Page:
Mr Gray was first arraigned in his early 20s, in 1981, for handling stolen goods. He was stopped and arrested by the Los Angeles Highway Patrol near his home in Pomona. Going under the name John Luciano, he received a sixmonth, suspended prison term and two years’ probation. In 1983, Mr Gray – aka John Luciano – was convicted in nearby Burbank for disturbing the peace.

Two years later, in 1985, and he was in court again in Pomona.

This time for carrying a concealed weapon in a vehicle. For that offence he got three months in jail and three years’ probation (later reduced to one year).

In the Eighties, Mr Gray was running a building firm, Graco Construction in California. He moved into restaurants, opening the Peppermint Elephant chain across California. When table dancing took off, he seized his opportunity to exploit the new craze, renaming his eateries Spearmint Rhino. But his business career was chequered.

In San Bernardino, in California, in 1994, he received a one-year prison sentence, suspended for two years, for embezzlement. Then a year later, in 1995, he was before the authorities again, for writing dud cheques to pay contractors. In all, he bounced cheques worth $137,000.

He got six months in jail, but after plea bargaining, the sentence was later suspended and he ended up with 68 months’ probation – a period which only ended in April 2001, after he had set up in Britain.

Mr Gray’s publicist, at Max Clifford Associates, has argued that writing dud cheques is not an offence in this country. But in California, the prosecution alleged this was “not a case of poor bookkeeping by an otherwise honest businessman. The facts show a clear pattern of criminal conduct. John Gray is financing his business endeavours by intentionally writing bad cheques to his creditors”.

His criminal activity didn’t stop there. When he was sentenced for the dud cheques – the prosecution claimed he wrote 175 in all but he was charged with just 10 – Mr Gray was already in Boron federal prison for making a false statement to win a contract to build living quarters for the US navy. He claimed he owned more assets than he did, to try and cover himself against any problems with the contract.

Because it was a government deal, the investigation came under the aegis of the FBI, whose case agent, Anthony Gordon, said that Mr Gray knowingly defrauded the US navy. The case, said Mr Gordon, was “a priority” at the time.

Plea bargaining saw the government drop charges against him for suspected fraud in two other contractsand three bank loans. In return, Mr Gray pleaded guilty and received six months in jail, three years’ probation and an order to pay $134,000 compensation.

Mr Gray’s court actions continue. In the US, four women have sued Spearmint Rhino for using their pictures on billboards and in literature about striptease without their permission. The company is accused of lifting the photos from bikini and lingerie magazines and pasting them on to its own advertisements. All the cases have now been settled out of court.

IN one, a woman’s husband saw her picture on an advert and was shocked to think his wife had been a stripper.

Earlier this year before the case was settled, her lawyer said Spearmint Rhino’s use of her image, “nearly blew her marriage apart”.

The Spearmint Rhino boss must be in constant meetings with lawyers. In one city in the US, in Los Angeles, no less than 38 separate suits have been filed against him or his business since 1999.

Many relate to bad debts. Credit records show he has judgments against him or his many US companies over the years totalling more than $300,000.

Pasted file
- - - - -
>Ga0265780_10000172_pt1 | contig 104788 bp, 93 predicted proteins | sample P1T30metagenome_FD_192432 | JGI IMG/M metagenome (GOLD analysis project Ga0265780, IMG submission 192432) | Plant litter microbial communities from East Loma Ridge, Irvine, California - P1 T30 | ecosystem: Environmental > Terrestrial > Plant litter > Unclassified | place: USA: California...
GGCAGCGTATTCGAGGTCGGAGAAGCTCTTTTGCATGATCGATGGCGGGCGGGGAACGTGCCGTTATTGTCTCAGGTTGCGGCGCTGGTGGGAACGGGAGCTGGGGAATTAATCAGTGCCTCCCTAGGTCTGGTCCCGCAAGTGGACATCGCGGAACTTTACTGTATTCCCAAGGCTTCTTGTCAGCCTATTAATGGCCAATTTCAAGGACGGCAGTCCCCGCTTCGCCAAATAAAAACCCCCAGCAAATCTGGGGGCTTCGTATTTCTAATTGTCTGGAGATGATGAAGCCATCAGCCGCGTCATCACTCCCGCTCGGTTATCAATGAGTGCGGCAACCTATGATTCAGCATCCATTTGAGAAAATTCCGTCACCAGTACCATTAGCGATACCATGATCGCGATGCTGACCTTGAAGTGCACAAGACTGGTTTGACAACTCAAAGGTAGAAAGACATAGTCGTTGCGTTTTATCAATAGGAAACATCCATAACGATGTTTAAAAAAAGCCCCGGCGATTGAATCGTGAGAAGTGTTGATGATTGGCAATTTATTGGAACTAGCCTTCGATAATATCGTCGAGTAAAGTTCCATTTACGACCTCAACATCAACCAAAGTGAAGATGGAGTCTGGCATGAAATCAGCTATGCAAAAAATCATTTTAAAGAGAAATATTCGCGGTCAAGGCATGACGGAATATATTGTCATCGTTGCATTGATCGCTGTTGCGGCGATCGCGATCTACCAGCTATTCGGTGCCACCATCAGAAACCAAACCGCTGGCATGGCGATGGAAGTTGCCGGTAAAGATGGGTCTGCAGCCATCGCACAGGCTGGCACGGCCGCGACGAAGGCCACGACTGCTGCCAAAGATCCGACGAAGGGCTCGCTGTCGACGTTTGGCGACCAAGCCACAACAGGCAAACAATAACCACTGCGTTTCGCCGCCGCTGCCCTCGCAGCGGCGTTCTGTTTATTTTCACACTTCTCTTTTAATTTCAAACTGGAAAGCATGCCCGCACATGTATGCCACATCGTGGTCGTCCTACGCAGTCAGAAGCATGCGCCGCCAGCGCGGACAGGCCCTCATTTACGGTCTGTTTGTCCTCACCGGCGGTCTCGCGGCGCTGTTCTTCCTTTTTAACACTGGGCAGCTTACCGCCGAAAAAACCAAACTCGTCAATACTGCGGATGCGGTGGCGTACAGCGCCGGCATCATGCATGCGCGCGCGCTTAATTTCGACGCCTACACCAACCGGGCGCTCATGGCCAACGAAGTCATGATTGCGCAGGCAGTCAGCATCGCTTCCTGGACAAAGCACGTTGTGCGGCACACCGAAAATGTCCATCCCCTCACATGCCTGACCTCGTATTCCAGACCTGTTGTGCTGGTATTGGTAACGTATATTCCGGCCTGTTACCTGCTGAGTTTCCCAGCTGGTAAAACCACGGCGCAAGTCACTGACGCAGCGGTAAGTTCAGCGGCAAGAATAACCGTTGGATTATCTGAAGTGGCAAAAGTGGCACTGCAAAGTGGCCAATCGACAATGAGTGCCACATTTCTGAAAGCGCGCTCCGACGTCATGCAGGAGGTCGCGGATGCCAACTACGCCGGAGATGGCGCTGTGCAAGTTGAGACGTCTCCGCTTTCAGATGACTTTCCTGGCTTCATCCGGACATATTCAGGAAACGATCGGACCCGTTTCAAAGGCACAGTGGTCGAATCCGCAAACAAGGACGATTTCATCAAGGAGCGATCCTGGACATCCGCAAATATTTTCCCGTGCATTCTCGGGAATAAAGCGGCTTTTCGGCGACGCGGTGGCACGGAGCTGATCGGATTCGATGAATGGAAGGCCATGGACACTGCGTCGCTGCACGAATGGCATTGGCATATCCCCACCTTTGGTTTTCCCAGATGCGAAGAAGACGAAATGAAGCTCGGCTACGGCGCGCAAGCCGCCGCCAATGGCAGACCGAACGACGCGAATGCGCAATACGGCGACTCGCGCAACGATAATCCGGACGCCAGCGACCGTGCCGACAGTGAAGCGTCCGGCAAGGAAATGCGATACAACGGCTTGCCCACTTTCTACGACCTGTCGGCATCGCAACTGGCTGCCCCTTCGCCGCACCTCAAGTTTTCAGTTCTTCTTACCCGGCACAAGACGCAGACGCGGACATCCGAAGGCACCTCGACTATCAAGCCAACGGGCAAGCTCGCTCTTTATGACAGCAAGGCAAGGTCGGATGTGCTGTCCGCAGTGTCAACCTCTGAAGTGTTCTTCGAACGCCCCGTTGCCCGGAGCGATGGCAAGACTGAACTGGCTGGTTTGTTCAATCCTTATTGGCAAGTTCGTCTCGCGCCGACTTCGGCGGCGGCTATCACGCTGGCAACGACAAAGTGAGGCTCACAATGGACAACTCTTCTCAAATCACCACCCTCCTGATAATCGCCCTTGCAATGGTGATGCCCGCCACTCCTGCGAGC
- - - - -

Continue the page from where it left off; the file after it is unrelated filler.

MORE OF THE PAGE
Why Mr Gray should be so parsimonious is not immediately apparent. From the outside, Spearmint Rhino looks incredibly successful.

But then he claims to own 31 clubs in the US even though the company’s own website identifies only nine. Max Ahmadi, Mr Gray’s former vice-president, says he can only list 12 or 13 at most.

In Los Angeles, another former business partner, Mike Gray (no relation), is suing the Spearmint Rhino chief for breach of contract over a stake in a club there. How Spearmint Rhino likes to work, is that Mr Gray takes a controlling share in a new club, with investors coughing up cash as sleeping partners. In his case, Mike Gray claims he was owed 20 per cent and is now having to sue to get his money back. “I haven’t seen one red cent,” he said.

In the UK, Mr Gray is the director of 27 companies. In March this year, Spearmint Rhino filed accounts for four of them. Three of the four were five months past the legal deadline and the firm was fined for the delay.

According to the accounts, two of his clubs are in dispute with Customs and Excise over a VAT bill for £217,000. The accounts for the London and Birmingham clubs have been qualified by the auditors because the company lost the till receipts, while in Birmingham the payroll slips also went missing.

Losing Tottenham Court Road would severely damage Mr Gray’s pocket. But it wouldn’t signal the end of his empire. He has discovered a formula which he is now taking worldwide – Moscow is a recent addition. Irrepressible and unstoppable, nothing it seems can get in his way, not rows with former business partners and exemployees, and certainly not his criminal associations and record.

A spokeswoman for Mr Gray at Max Clifford Associates said they were irrelevant. “John had taken over his father’s construction business, which was taking a decline at the time – all the creditors were repayed. John has repaid his debt to society and has always since operated as a good, corporate citizen.”

The women claiming their pictures had been used without their permission came about, said the spokeswoman, because “in the US, Spearmint Rhino purchase images through an agency – a shift manager at the agency provided an unauthorised image for use by Spearmint Rhino and it has there fore been Spear mint Rhino/John who bear the responsibility for this.”

Mr Gray, stressed his spokeswoman, “really is a good upstanding corporate citizen and Spearmint Rhino strives to be the same”.

This week, more businessmen will hog the tables at his clubs, order champagne, view the girls, sign away hundreds of pounds in credit card bills and claim it back as “corporate entertaining”. And go back to their wives and partners, and not tell them where they’ve been. The whole business is built on deceit: theirs and Mr Gray’s.
(Copyright 2002).

Source: EVENING STANDARD 16/09/2002